After arguably one of the Regent's most influential periods where it was the venue for huge fundraising efforts for the war, the unthinkable occurred. On the 29th April, 1945, the Regent was ridden with fire. Night watchman at the time, William Cherry, noticed the fire in the dress circle. It took 73 firemen to curb the violent blaze, which when extinguished, left a mere 6 of 3,287 seats in working order. The damage bill was estimated at a massive 400,000 pounds. 
As they say, a picture tells a thousand words. 


                                     Regent Auditorium after the fire, 1945                                          Regent fire ruins seen from stage, 1945
                                C.J. Frazer Studios; Bramley Family collection                                  C.J. Frazer Studios, Regent Theatre archives
                                                                        (courtesy, The Regent Theatre, Melbourne's Palace of Dreams)

From the darkest of times, gives light to a re-birth. What the Regent desperately needed, was a fast and cost effective redevelopment. The architects given the opportunity to work on the Regent project were Cowper, Murphy and Appleford. Their brief included the use of recycled materials wherever possible, and the restoration was to be as similar to the original drawings from Cedric H Ballantyne as possible.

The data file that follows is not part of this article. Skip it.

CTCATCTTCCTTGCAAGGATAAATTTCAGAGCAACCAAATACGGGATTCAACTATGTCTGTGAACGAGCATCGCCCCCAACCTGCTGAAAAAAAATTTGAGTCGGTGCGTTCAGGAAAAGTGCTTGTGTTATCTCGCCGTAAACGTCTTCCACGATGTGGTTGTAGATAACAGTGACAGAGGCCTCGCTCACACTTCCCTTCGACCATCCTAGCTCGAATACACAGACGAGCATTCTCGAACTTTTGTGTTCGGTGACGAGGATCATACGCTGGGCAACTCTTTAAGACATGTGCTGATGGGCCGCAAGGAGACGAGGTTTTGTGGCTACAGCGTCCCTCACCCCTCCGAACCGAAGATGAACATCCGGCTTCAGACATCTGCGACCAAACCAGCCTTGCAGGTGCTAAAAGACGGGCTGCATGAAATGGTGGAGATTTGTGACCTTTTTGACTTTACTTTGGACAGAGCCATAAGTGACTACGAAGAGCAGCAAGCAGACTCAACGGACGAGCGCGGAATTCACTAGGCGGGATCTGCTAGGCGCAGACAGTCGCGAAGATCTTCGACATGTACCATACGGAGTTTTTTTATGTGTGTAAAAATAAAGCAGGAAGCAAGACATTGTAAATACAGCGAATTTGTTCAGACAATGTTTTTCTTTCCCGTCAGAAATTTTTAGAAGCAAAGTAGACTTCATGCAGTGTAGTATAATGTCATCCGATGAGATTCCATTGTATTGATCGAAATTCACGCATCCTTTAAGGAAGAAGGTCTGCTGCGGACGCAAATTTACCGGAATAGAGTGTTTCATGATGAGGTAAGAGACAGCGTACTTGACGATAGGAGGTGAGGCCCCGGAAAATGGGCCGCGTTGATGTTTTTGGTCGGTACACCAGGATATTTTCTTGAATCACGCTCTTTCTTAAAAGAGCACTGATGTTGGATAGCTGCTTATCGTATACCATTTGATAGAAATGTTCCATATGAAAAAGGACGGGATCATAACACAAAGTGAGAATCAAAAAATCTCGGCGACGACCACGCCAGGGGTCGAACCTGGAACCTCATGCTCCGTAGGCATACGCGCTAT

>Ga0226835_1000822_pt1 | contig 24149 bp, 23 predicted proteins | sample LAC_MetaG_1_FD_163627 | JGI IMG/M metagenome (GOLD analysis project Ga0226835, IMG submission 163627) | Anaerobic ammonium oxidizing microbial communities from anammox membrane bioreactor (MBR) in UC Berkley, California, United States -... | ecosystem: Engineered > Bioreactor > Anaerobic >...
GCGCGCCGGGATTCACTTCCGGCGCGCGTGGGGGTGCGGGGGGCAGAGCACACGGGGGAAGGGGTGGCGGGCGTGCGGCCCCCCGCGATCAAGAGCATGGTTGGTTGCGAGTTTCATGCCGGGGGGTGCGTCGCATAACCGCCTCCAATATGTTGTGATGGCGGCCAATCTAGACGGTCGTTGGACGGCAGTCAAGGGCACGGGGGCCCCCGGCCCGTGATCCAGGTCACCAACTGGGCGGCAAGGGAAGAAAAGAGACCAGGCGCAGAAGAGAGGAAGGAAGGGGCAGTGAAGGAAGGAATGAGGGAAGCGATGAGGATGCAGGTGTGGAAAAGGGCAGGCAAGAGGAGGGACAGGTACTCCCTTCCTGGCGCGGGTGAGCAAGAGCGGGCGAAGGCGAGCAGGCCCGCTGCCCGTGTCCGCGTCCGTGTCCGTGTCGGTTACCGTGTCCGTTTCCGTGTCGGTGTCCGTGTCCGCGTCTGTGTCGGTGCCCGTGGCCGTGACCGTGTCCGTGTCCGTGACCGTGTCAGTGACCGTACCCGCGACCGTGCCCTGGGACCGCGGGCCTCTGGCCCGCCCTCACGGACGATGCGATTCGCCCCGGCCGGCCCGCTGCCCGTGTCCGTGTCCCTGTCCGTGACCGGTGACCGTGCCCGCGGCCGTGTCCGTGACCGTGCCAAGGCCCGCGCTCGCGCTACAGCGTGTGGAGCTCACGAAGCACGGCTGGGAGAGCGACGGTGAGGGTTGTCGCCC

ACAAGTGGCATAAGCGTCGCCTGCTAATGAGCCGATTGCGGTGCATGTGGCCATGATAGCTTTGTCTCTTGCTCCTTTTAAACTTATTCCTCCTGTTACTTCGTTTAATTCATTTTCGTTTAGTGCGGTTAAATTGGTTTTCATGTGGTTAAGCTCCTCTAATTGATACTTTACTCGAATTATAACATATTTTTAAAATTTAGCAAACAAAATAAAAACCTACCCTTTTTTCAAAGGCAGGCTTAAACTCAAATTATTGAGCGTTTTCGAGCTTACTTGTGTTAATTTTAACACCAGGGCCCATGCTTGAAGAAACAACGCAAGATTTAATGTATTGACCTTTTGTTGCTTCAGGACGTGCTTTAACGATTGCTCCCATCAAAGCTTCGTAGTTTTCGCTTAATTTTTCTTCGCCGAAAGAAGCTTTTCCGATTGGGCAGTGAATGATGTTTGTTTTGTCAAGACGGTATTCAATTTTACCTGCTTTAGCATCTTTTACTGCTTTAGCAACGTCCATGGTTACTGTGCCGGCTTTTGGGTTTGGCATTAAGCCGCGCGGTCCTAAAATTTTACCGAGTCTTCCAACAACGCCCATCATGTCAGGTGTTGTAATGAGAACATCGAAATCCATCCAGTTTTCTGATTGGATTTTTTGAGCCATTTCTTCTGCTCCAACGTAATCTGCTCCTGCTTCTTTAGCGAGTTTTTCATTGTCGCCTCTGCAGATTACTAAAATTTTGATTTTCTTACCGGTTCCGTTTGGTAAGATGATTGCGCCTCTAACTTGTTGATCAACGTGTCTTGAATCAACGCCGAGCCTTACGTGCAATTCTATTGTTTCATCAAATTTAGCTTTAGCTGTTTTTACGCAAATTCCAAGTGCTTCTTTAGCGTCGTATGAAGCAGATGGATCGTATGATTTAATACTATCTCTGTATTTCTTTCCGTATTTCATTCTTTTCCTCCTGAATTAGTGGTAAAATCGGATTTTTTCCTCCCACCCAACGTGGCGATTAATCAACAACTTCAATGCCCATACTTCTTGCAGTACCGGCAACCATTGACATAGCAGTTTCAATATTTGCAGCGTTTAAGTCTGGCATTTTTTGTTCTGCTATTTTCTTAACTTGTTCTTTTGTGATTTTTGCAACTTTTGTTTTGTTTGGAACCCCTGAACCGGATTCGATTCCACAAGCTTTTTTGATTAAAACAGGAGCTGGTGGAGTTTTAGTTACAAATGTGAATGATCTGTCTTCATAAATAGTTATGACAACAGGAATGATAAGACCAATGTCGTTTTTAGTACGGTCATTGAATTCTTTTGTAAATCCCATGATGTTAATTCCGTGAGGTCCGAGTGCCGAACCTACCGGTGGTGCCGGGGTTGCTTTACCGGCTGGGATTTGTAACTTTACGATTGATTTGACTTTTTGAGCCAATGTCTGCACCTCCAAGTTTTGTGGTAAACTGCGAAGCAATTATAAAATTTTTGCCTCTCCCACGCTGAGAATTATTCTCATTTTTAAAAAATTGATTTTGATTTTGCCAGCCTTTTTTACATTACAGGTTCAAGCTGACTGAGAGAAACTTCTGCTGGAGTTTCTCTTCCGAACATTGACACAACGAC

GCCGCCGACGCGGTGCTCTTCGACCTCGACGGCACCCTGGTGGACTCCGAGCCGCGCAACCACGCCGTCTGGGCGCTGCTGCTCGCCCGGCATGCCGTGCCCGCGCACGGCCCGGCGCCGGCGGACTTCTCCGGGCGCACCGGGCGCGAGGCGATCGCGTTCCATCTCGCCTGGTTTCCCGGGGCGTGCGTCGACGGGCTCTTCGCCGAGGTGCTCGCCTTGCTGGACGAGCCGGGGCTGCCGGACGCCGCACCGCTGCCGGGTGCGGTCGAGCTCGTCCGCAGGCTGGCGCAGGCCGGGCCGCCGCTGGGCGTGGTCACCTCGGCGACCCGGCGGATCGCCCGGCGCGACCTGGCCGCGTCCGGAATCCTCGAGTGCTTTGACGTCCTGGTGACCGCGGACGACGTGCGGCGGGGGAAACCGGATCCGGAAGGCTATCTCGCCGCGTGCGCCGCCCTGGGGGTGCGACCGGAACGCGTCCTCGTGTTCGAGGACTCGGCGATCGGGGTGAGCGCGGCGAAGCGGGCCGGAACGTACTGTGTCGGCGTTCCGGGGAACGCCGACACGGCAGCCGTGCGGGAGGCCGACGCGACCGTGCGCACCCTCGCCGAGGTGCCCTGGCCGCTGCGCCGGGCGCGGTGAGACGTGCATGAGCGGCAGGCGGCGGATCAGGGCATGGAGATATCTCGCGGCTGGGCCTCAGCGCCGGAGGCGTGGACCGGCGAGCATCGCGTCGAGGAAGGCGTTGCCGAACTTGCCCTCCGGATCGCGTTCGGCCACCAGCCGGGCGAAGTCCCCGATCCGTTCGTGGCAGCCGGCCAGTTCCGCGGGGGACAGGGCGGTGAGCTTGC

Cowper, Murphy and Appleford had a vast experience with theatre projects, including the Broadway in Camberwell and the Tatler Theatrette in Collins St. The Regent Theatre: Melbourne's Palace of Dreams note that many of the builders present for the restoration were too old to be deployed for the Second World War so were able to "lend their valuable traditional skills to the re-building." This was imperative to the traditional remodelling of the Regent. 

The main difference noted in pictorial histories of the Regent is that of the proscenium. The proscenium is generally an arch that surrounds the stage. The original Regent had a rounded arch, however the restored stage contained a square, or straight top edge. This can be seen clearly from the before and after images below. 


Stage before and after
Images thanks to Theatre Organs Australia

On Friday 19th December, 1947, the Regent was re-opened at a gala night and was heralded for being 'back in business'. In the years following, the Regent played host to some of the most successful films of the era.